Laws of Motion Notes PDF in English for Class 11, NEET and JEE Exams
Laws of Motion Notes PDF: Find below the important notes for the chapter, Laws of Motion as per the NEET and JEE Physics syllabus. This is helpful for aspirants of NEET and JEE and other exams during lastminute revision. Important notes for Laws of Motion Notes PDF cover all the important topics and concepts useful for the exam.
Laws of Motion Notes PDF
Force and Inertia
 Inertia of Rest: When a bus or train starts to move suddenly, the passengers sitting in it falls backward due to inertia of rest.
 Inertia of Motion: When a moving bus or train stops suddenly, the passengers sitting in it jerks in forward direction due to inertia of motion.
 Inertia of Direction: We can protect yourself from rain by an umbrella because rain drops can not change its direction its own due to inertia of direction.
Force: Force is a push or pull which changes or tries to change the state of rest, the state of uniform motion, size or shape of a body. Its SI unit is newton (N) and its dimensional formula is [MLT^{2}]. Forces can be categorized into two types:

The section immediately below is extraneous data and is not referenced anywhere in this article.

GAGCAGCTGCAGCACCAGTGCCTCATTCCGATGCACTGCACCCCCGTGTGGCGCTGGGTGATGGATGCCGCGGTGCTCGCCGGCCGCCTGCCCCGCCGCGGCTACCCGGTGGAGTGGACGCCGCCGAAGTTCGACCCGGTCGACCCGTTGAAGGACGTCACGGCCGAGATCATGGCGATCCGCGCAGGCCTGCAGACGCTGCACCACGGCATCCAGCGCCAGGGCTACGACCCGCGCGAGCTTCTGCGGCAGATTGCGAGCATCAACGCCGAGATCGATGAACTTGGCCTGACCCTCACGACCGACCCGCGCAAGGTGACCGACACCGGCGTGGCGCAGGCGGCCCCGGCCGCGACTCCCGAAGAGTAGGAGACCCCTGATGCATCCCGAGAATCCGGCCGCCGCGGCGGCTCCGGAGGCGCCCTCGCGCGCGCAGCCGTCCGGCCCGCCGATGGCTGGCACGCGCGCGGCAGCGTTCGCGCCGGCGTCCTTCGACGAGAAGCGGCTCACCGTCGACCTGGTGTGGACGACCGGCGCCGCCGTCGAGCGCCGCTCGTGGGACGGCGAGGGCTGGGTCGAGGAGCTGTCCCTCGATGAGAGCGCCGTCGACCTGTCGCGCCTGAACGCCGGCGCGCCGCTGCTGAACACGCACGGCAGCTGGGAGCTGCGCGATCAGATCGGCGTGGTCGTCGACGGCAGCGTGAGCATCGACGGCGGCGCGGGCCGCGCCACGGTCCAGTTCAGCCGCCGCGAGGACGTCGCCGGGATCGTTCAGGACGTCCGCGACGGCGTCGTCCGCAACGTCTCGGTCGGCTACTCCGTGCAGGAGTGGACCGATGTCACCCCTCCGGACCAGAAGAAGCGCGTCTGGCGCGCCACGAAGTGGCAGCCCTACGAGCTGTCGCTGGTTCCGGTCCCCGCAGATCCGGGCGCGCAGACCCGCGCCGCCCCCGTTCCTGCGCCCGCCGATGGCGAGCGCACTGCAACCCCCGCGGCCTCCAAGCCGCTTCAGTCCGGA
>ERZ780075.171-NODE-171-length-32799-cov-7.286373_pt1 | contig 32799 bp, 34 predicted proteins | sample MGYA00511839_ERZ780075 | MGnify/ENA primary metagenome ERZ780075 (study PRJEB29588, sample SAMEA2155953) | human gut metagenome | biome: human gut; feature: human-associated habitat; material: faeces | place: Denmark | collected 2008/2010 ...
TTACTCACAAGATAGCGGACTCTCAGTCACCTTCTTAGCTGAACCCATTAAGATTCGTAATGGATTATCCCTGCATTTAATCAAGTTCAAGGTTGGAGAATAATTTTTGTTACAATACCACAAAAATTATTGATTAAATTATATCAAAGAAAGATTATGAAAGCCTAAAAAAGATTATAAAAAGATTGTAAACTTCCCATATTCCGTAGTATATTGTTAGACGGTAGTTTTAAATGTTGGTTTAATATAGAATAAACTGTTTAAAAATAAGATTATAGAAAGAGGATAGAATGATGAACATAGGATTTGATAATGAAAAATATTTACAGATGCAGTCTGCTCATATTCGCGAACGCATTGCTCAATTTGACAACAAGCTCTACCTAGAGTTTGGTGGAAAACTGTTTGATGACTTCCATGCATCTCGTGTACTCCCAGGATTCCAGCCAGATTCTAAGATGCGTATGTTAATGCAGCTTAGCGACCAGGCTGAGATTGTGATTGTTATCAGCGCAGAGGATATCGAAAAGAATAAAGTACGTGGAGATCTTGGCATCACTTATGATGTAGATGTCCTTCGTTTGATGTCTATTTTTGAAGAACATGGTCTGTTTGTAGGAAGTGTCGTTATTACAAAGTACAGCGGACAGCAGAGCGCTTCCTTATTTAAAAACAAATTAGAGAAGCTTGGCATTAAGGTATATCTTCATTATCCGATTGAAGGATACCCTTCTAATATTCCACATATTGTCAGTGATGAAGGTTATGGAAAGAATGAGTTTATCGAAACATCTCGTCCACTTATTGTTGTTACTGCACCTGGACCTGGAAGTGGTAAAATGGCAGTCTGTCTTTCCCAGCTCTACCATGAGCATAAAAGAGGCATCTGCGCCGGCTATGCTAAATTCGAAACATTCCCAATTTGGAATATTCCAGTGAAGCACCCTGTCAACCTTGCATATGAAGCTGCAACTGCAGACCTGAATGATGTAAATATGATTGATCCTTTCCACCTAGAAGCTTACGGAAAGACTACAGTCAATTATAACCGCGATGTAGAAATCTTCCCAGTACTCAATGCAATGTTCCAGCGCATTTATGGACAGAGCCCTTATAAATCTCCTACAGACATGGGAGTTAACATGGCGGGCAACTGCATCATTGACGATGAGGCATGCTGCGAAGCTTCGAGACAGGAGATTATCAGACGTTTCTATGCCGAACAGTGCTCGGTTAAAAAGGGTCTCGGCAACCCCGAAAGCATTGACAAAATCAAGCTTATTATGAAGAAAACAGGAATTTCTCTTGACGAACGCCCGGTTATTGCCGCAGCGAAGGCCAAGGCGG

Contact Forces: Frictional force, tensional force, spring force, normal force, etc are the contact forces.
 Action at a Distance: Forces Electrostatic force, gravitational force, magnetic force, etc are action at a distance forces.
What are the Three Laws of Motion?
The Three Laws of Motion are:

Newton’s first law: Newton’s first law of motion states that, if a body is in the state of rest or is moving with a constant speed in a straight line, then the body will remain in the state of rest or keep moving in the straight line, unless and until it is acted upon by an external force.

Newton’s second law: Newton’s 2nd law of motion states that the rate of change of momentum of a body is directly proportional to the force applied on it, and the momentum occurs in the direction of the net applied force.

Newton’s third law: According to Newton’s third law of motion, to every action, there is always an equal and opposite reaction.
Newton’s First Law of Motion